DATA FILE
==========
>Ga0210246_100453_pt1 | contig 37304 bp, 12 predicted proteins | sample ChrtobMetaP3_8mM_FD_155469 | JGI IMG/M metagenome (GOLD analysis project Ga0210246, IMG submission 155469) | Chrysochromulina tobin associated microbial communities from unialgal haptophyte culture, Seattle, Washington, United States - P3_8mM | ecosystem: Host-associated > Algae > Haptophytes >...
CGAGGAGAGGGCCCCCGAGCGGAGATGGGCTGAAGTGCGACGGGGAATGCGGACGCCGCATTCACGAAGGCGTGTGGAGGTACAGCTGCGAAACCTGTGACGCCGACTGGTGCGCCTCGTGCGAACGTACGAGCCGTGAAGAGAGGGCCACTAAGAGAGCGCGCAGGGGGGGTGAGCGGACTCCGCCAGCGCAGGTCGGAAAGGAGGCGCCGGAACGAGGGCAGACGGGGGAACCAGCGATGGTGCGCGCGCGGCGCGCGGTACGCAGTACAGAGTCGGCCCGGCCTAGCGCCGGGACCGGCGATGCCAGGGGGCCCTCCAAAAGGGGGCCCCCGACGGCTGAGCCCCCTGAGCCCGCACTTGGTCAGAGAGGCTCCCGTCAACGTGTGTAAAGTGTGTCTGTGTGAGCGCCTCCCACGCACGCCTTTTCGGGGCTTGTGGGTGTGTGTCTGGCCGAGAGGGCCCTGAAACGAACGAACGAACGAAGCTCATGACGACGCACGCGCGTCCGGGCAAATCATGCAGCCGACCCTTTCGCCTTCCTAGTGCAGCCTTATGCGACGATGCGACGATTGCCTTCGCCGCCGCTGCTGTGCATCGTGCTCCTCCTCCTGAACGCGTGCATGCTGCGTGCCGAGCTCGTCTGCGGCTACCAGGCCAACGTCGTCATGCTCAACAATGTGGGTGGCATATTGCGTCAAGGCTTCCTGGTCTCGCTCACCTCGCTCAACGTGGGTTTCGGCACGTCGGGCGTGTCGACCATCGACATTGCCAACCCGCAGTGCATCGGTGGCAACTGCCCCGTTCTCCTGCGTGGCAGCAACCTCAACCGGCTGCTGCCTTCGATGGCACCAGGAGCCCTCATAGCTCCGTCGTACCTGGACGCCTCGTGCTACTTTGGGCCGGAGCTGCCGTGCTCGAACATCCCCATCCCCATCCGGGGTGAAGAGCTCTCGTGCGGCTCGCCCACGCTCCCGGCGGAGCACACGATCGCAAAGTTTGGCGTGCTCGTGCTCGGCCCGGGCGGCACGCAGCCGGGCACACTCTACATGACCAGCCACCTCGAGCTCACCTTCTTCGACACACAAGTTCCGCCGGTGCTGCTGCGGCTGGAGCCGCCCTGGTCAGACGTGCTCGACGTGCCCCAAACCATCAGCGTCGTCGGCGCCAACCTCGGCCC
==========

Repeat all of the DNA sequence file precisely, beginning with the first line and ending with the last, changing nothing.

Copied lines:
>Ga0210246_100453_pt1 | contig 37304 bp, 12 predicted proteins | sample ChrtobMetaP3_8mM_FD_155469 | JGI IMG/M metagenome (GOLD analysis project Ga0210246, IMG submission 155469) | Chrysochromulina tobin associated microbial communities from unialgal haptophyte culture, Seattle, Washington, United States - P3_8mM | ecosystem: Host-associated > Algae > Haptophytes >...
CGAGGAGAGGGCCCCCGAGCGGAGATGGGCTGAAGTGCGACGGGGAATGCGGACGCCGCATTCACGAAGGCGTGTGGAGGTACAGCTGCGAAACCTGTGACGCCGACTGGTGCGCCTCGTGCGAACGTACGAGCCGTGAAGAGAGGGCCACTAAGAGAGCGCGCAGGGGGGGTGAGCGGACTCCGCCAGCGCAGGTCGGAAAGGAGGCGCCGGAACGAGGGCAGACGGGGGAACCAGCGATGGTGCGCGCGCGGCGCGCGGTACGCAGTACAGAGTCGGCCCGGCCTAGCGCCGGGACCGGCGATGCCAGGGGGCCCTCCAAAAGGGGGCCCCCGACGGCTGAGCCCCCTGAGCCCGCACTTGGTCAGAGAGGCTCCCGTCAACGTGTGTAAAGTGTGTCTGTGTGAGCGCCTCCCACGCACGCCTTTTCGGGGCTTGTGGGTGTGTGTCTGGCCGAGAGGGCCCTGAAACGAACGAACGAACGAAGCTCATGACGACGCACGCGCGTCCGGGCAAATCATGCAGCCGACCCTTTCGCCTTCCTAGTGCAGCCTTATGCGACGATGCGACGATTGCCTTCGCCGCCGCTGCTGTGCATCGTGCTCCTCCTCCTGAACGCGTGCATGCTGCGTGCCGAGCTCGTCTGCGGCTACCAGGCCAACGTCGTCATGCTCAACAATGTGGGTGGCATATTGCGTCAAGGCTTCCTGGTCTCGCTCACCTCGCTCAACGTGGGTTTCGGCACGTCGGGCGTGTCGACCATCGACATTGCCAACCCGCAGTGCATCGGTGGCAACTGCCCCGTTCTCCTGCGTGGCAGCAACCTCAACCGGCTGCTGCCTTCGATGGCACCAGGAGCCCTCATAGCTCCGTCGTACCTGGACGCCTCGTGCTACTTTGGGCCGGAGCTGCCGTGCTCGAACATCCCCATCCCCATCCGGGGTGAAGAGCTCTCGTGCGGCTCGCCCACGCTCCCGGCGGAGCACACGATCGCAAAGTTTGGCGTGCTCGTGCTCGGCCCGGGCGGCACGCAGCCGGGCACACTCTACATGACCAGCCACCTCGAGCTCACCTTCTTCGACACACAAGTTCCGCCGGTGCTGCTGCGGCTGGAGCCGCCCTGGTCAGACGTGCTCGACGTGCCCCAAACCATCAGCGTCGTCGGCGCCAACCTCGGCCC